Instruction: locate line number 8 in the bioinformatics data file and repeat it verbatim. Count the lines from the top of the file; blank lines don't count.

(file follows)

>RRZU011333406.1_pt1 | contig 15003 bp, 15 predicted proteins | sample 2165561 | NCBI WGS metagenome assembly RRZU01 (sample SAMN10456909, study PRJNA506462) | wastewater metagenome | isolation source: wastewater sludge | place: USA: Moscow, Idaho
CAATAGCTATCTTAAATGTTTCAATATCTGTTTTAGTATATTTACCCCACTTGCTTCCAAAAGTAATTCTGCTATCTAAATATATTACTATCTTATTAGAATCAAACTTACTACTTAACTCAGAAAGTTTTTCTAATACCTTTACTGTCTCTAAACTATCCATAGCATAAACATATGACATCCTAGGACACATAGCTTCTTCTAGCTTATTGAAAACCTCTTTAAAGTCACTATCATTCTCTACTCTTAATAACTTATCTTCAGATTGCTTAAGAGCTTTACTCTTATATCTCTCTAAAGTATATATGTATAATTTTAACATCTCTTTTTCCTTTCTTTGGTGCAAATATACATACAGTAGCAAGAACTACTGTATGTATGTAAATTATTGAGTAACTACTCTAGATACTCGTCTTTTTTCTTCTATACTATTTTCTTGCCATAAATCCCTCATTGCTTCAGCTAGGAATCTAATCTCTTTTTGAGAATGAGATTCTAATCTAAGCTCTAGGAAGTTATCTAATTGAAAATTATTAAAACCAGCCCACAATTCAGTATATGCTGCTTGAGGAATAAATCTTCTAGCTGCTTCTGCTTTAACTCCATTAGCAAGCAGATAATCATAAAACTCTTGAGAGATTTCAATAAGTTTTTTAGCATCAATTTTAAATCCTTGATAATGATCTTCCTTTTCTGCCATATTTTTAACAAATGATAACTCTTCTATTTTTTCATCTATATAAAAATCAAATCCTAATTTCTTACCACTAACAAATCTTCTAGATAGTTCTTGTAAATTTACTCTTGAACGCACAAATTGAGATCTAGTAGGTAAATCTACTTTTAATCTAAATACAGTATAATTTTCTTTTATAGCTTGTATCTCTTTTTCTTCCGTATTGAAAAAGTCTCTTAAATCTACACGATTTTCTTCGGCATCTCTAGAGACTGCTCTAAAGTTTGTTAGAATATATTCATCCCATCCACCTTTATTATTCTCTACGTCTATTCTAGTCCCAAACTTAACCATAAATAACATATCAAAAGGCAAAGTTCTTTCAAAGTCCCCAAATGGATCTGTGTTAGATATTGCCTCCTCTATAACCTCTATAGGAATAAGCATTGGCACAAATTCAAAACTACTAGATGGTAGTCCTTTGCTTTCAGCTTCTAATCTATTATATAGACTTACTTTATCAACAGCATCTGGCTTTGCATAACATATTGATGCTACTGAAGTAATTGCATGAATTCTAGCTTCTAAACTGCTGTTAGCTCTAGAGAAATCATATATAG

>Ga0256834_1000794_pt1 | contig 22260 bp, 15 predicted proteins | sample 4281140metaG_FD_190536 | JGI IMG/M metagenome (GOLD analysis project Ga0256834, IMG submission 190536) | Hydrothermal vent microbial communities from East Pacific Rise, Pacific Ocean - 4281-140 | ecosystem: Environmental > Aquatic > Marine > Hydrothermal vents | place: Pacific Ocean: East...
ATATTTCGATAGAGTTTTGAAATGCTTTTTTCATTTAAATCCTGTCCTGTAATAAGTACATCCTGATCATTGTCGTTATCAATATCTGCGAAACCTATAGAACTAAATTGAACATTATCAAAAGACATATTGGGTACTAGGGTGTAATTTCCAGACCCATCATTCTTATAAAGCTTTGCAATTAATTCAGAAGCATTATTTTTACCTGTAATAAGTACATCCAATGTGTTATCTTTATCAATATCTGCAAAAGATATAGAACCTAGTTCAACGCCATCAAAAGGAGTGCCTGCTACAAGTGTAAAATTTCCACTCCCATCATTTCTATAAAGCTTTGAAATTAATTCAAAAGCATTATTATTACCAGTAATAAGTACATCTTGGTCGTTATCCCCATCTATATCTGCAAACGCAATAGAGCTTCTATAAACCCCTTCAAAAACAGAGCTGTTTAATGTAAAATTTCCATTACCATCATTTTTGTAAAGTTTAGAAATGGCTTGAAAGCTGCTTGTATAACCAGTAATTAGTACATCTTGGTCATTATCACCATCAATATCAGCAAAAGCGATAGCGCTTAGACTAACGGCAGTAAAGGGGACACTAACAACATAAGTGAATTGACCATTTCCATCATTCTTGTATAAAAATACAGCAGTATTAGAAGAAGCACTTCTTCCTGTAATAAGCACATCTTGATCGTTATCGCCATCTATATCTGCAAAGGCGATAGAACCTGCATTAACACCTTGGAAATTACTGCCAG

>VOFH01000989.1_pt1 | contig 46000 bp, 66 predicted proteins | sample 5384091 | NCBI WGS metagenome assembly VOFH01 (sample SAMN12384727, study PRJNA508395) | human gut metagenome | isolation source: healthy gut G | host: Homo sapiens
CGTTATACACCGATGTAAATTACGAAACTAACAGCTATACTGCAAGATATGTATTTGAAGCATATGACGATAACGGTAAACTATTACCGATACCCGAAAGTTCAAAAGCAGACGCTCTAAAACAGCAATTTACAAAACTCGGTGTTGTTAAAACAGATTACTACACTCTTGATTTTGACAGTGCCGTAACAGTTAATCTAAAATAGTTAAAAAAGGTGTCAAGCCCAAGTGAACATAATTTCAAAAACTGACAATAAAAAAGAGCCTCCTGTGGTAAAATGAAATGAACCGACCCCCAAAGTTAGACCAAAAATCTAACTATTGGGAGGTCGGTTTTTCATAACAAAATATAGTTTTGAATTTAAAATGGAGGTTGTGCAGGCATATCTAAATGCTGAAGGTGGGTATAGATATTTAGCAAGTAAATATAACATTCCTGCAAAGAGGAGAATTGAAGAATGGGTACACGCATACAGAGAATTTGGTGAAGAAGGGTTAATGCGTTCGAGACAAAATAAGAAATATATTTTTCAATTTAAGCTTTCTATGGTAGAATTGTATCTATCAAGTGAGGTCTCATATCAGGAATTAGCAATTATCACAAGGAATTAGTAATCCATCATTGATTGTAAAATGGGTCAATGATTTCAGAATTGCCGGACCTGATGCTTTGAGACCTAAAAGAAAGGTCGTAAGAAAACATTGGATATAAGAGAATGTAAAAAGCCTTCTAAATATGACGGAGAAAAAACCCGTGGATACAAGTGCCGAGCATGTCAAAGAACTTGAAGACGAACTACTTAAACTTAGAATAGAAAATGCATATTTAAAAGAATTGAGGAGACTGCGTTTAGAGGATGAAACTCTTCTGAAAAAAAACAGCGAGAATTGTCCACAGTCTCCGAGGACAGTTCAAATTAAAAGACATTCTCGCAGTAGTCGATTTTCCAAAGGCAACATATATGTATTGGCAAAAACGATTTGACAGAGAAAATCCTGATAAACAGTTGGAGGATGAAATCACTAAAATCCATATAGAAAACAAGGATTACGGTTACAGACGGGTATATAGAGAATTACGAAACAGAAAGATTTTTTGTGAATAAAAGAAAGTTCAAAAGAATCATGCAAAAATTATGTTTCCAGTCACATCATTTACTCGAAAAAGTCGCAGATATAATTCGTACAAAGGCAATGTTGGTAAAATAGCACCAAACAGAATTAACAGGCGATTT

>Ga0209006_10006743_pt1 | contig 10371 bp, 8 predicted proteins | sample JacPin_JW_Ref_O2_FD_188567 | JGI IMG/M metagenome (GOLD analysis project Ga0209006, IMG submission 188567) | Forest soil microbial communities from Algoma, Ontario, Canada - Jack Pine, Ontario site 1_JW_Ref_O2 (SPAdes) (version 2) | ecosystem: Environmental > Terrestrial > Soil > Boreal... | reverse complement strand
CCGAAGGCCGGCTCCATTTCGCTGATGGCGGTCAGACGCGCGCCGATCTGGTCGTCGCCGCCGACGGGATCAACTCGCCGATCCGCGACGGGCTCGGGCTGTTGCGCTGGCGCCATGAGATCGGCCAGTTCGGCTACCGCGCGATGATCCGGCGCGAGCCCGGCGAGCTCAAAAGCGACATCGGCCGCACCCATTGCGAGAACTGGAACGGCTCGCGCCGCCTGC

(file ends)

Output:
CCGAAGGCCGGCTCCATTTCGCTGATGGCGGTCAGACGCGCGCCGATCTGGTCGTCGCCGCCGACGGGATCAACTCGCCGATCCGCGACGGGCTCGGGCTGTTGCGCTGGCGCCATGAGATCGGCCAGTTCGGCTACCGCGCGATGATCCGGCGCGAGCCCGGCGAGCTCAAAAGCGACATCGGCCGCACCCATTGCGAGAACTGGAACGGCTCGCGCCGCCTGC